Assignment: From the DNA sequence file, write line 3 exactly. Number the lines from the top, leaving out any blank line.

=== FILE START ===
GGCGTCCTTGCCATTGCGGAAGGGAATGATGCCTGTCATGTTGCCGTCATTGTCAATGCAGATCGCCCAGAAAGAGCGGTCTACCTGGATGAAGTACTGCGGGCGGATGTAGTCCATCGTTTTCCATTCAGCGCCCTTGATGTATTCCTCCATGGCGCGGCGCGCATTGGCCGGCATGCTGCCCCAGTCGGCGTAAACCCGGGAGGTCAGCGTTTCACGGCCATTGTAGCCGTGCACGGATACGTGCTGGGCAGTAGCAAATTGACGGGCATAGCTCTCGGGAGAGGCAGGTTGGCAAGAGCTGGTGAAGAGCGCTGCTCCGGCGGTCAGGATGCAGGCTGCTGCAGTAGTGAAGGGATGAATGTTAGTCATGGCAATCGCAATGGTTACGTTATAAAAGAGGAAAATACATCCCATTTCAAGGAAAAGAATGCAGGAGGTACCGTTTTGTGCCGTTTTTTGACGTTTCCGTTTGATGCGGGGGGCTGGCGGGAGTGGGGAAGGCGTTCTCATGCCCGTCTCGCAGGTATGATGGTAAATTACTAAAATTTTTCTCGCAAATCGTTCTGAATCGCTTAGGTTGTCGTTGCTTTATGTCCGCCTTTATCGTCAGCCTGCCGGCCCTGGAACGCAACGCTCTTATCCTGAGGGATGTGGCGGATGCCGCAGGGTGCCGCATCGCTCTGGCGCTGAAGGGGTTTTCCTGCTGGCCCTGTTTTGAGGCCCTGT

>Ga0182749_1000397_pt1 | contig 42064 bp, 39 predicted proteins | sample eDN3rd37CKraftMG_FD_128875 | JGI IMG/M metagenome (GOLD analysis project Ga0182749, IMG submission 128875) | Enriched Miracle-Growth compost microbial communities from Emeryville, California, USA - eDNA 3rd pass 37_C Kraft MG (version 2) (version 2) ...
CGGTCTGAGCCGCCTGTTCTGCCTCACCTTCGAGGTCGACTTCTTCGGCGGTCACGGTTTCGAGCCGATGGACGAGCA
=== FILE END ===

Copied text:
CGGTCTGAGCCGCCTGTTCTGCCTCACCTTCGAGGTCGACTTCTTCGGCGGTCACGGTTTCGAGCCGATGGACGAGCA